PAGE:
A look at legislation
As interest increases, states are increasingly enacting legislation to address crypto and blockchain. As of June 2019, more than 70 percent of U.S. States have enacted regulations that account for cryptocurrency or blockchain technology. In April, Ohio announced it would accept tax payments in Bitcoin. “We’re trying to do our small part to … think creatively about how technology can make taxpayers’ lives easier,” said Josh Mandel, former Ohio State Treasurer and supporter of the effort, in an interview with NPR’s Marketplace. (Overstock.com, for one, took advantage of the opportunity, using Bitcoin to pay around $35,000 in taxes.)
“We’re trying to do our small part to … think creatively about how technology can make taxpayers’ lives easier”
Earlier this year, Wyoming passed a set of thirteen laws that, among other things, recognize crypto as money and allow banks to “provide custodial services for digital assets.” With these regulations, the mountain state hopes to become the legal home to banks that could offer asset management and other crypto services to customers nationwide. And since 2015, New York State’s financial regulatory agency has awarded eighteen of what it calls BitLicenses to virtual currency companies that want to broker Wall Street-style trades or other deals on clients’ behalf.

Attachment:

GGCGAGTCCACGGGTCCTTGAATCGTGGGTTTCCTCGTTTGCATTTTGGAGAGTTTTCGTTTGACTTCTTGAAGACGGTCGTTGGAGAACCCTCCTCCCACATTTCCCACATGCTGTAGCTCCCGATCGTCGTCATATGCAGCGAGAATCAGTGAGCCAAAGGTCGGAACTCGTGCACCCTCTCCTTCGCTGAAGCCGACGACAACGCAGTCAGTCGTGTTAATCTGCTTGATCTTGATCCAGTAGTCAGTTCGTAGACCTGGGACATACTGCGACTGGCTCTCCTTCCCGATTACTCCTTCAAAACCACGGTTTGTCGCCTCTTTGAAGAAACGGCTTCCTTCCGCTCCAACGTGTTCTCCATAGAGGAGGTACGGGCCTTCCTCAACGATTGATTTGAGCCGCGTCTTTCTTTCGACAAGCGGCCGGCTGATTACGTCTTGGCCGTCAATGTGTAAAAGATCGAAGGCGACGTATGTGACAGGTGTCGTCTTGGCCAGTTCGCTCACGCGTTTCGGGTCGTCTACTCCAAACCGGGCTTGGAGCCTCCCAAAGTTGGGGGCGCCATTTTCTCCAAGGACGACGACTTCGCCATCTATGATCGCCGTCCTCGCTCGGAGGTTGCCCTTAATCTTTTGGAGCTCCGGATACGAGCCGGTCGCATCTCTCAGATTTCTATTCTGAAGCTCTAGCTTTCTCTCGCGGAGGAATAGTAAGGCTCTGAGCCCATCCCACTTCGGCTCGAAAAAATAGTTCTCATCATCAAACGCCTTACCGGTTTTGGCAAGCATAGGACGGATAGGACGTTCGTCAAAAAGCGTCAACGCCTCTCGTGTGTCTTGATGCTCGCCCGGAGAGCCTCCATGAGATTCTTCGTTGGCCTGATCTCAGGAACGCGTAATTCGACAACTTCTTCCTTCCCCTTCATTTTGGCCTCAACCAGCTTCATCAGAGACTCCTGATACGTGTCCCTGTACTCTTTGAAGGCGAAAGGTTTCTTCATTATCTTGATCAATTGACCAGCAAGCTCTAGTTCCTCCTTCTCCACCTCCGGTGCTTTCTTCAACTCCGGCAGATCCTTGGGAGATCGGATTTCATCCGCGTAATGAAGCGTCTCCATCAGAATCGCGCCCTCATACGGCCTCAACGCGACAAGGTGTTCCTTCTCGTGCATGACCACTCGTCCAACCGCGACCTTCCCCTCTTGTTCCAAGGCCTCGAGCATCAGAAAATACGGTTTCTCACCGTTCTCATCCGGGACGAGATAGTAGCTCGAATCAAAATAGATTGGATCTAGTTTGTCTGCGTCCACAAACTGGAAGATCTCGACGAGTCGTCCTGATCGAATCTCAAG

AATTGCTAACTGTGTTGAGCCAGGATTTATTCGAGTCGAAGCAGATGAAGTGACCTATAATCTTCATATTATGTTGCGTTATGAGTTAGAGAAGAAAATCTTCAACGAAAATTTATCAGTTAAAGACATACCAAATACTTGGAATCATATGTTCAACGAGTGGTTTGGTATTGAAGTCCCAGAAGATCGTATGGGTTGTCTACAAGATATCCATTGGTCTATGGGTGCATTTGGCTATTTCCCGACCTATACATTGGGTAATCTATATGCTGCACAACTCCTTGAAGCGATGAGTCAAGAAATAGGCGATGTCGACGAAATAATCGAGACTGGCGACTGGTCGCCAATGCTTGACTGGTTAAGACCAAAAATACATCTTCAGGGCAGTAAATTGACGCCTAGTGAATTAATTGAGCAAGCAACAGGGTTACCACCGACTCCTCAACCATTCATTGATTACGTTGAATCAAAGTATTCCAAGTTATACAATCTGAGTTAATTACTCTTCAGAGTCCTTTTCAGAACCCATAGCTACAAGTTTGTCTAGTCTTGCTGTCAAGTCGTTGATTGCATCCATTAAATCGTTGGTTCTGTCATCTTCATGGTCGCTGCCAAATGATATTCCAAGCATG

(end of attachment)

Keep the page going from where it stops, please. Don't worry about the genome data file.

How interested are Americans in buying crypto? According to Coinbase research, upwards of 15% of Americans are “somewhat” or “very” likely to buy Bitcoin or some other cryptocurrency in the near future. The number gets even higher with big-league investors: the asset-management giant Fidelity Investments announced in May that 22 percent of its institutional investors already own digital assets, that almost half would consider adding crypto to their portfolios.
As for the growth in awareness, that seems poised to continue; YouTube searches for Bitcoin reached their all-time high this year. New Jersey customer Christopher explains how he pulled clips from YouTube to create a Powerpoint presentation that he used to explain Bitcoin to his baby-boomer father. “I grabbed some video, grabbed some pictures, and broke it down in a way that he could understand,” he says. “Now he also has his own personal crypto, and whenever his coins go up, he’ll send me a screenshot. It’s something we really bond over.”